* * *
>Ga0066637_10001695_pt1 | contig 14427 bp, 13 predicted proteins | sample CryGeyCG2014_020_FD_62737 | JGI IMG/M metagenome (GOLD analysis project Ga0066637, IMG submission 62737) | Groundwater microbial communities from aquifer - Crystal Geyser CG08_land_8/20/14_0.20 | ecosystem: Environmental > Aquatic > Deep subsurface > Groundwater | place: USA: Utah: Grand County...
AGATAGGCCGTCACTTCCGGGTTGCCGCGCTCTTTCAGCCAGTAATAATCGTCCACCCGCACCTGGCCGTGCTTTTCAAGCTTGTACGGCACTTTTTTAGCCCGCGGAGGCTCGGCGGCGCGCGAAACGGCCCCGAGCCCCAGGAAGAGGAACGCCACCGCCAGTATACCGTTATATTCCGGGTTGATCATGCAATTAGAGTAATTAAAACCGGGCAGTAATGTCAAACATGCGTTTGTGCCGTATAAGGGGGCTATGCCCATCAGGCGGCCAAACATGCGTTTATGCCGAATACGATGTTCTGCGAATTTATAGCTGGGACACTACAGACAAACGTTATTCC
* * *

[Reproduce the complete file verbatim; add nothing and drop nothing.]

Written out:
>Ga0066637_10001695_pt1 | contig 14427 bp, 13 predicted proteins | sample CryGeyCG2014_020_FD_62737 | JGI IMG/M metagenome (GOLD analysis project Ga0066637, IMG submission 62737) | Groundwater microbial communities from aquifer - Crystal Geyser CG08_land_8/20/14_0.20 | ecosystem: Environmental > Aquatic > Deep subsurface > Groundwater | place: USA: Utah: Grand County...
AGATAGGCCGTCACTTCCGGGTTGCCGCGCTCTTTCAGCCAGTAATAATCGTCCACCCGCACCTGGCCGTGCTTTTCAAGCTTGTACGGCACTTTTTTAGCCCGCGGAGGCTCGGCGGCGCGCGAAACGGCCCCGAGCCCCAGGAAGAGGAACGCCACCGCCAGTATACCGTTATATTCCGGGTTGATCATGCAATTAGAGTAATTAAAACCGGGCAGTAATGTCAAACATGCGTTTGTGCCGTATAAGGGGGCTATGCCCATCAGGCGGCCAAACATGCGTTTATGCCGAATACGATGTTCTGCGAATTTATAGCTGGGACACTACAGACAAACGTTATTCC